Views expressed in this blog are mine alone and are not intended to represent Williamson County policy nor intended as legal advice.
Once a week, I see truancy cases. Students and parents come in to my court to discuss why the student is missing school and what needs to change. In almost every case, there is more going on than a brief hearing can address. We work with schools to create plans to recover credits. The goal is always for the student to graduate or move on to the next grade level.
The state of Texas defines truant conduct as a student who fails to attend school on 10 or more days or parts of days within a six-month period in the same school year. Skipping classes, being routinely late to first period and full days missed all count the same. If a student misses first period ten times in a six-month period, it's the same as if they missed ten full days of instruction. The goal of the law, of course, is to keep students in school. Parents are responsible for their child's attendance. Generally speaking, in our court, if a middle schooler comes in with 10+ days of unexcused absences, the parent is charged with "parent contributing" and faces fines and has their own disposition. Students under the age of 11 are not charged with truancy. Only the parent is seen in these cases.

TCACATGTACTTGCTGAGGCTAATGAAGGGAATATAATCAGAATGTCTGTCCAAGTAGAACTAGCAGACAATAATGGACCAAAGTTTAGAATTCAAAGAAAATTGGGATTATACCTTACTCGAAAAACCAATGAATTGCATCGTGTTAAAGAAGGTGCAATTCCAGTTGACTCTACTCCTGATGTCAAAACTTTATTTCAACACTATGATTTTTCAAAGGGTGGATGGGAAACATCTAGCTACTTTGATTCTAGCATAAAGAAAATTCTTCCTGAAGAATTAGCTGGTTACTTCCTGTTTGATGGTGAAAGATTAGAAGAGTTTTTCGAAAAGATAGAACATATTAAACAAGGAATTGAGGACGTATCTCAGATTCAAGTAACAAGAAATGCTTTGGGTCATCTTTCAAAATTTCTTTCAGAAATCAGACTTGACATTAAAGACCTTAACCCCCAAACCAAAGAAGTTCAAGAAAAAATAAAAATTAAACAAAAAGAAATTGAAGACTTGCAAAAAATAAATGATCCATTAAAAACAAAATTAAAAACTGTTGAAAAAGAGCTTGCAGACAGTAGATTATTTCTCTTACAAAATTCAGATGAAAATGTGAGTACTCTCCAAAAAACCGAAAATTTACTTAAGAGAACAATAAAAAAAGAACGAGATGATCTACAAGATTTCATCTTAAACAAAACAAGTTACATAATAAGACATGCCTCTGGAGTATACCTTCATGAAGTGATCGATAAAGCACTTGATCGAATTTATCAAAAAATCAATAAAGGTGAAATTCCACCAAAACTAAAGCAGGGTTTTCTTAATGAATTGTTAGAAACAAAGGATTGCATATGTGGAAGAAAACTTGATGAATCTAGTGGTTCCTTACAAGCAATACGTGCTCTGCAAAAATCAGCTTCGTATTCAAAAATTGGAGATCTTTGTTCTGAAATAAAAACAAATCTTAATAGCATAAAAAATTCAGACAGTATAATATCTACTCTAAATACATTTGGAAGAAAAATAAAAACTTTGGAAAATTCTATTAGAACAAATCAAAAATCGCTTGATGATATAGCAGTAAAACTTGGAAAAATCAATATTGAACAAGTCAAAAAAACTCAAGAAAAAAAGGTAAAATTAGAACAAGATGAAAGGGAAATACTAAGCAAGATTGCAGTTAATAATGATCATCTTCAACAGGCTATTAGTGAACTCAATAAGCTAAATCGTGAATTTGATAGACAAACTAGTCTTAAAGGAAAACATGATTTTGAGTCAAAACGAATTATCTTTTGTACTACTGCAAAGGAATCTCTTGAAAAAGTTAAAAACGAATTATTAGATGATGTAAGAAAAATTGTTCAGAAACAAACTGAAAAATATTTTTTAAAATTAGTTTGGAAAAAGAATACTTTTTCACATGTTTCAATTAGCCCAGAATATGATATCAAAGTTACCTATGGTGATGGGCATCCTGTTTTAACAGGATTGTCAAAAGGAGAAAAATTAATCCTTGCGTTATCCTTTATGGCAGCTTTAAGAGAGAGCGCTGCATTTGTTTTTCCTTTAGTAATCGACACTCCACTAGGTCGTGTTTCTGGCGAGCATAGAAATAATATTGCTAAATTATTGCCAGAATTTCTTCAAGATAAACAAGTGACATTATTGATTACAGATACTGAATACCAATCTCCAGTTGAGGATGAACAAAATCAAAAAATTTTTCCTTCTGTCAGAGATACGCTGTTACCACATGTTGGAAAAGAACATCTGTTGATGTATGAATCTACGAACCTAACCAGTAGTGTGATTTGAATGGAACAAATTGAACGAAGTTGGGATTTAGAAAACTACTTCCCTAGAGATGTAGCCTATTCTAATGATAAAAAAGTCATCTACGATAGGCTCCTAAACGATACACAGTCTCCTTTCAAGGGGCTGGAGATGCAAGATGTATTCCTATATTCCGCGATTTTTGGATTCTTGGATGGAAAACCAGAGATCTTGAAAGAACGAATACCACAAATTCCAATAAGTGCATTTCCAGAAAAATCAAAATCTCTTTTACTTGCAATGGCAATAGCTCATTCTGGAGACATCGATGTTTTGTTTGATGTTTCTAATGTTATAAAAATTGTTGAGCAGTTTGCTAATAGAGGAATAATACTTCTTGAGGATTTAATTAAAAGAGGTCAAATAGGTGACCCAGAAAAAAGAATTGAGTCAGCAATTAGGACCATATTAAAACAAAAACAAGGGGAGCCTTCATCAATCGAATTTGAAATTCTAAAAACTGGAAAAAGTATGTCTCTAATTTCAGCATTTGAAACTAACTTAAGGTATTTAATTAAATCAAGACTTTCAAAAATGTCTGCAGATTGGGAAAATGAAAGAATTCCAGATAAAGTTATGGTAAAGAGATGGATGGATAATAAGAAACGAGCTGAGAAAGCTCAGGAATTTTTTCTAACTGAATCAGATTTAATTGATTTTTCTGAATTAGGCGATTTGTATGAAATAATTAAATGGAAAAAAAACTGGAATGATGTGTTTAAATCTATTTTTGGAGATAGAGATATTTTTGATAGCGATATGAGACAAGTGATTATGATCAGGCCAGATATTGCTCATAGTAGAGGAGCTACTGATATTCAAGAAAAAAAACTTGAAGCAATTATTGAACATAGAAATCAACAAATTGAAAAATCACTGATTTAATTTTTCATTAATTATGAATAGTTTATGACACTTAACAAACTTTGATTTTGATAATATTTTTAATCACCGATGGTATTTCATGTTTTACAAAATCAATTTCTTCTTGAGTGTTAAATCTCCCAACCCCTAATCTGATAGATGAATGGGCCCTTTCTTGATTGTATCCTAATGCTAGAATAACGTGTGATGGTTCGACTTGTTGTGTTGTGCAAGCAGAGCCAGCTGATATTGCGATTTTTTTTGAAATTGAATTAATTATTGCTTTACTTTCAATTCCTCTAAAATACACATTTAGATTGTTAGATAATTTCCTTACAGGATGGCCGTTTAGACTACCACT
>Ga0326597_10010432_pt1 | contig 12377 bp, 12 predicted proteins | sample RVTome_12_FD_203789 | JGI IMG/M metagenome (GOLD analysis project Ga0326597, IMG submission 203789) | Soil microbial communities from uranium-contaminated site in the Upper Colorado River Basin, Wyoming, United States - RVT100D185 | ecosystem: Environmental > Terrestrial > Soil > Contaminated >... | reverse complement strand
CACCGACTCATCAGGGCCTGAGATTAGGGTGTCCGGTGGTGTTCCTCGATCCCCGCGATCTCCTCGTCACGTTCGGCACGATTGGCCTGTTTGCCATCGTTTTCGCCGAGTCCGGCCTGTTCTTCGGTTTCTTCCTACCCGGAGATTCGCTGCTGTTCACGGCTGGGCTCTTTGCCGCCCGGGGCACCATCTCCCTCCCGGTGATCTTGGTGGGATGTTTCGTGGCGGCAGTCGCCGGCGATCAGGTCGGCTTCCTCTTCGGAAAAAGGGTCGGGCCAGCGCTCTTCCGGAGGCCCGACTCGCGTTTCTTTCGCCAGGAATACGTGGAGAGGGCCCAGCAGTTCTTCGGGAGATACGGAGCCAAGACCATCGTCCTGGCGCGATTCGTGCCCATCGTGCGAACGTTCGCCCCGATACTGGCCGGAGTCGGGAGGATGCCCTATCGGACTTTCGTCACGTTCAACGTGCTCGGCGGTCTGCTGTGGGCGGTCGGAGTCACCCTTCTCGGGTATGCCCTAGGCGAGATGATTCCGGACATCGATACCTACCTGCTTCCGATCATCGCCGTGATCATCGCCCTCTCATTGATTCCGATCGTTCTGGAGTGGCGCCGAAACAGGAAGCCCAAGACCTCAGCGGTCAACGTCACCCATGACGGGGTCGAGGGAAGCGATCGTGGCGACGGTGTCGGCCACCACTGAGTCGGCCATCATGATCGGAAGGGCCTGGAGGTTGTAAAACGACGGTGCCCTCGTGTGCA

Remedial orders give us a range of options for both parent and student. Students are always required to have no further unexcused absences, make up hours of work and community service hours. Often, we’ll add counseling and self-improvement classes as necessary. We can require drug testing if needed. Aside from court costs, the only real punishment we have is suspending a driver’s license. Parents have guidelines, as well. They must check in with the school on a weekly basis to verify attendance. They’re given instructions on enforcing bedtimes and verifying completion of homework. We will often add parenting classes or counseling, too. Depending on the success of the student, parents may have their cases dismissed and/or their fines reduced.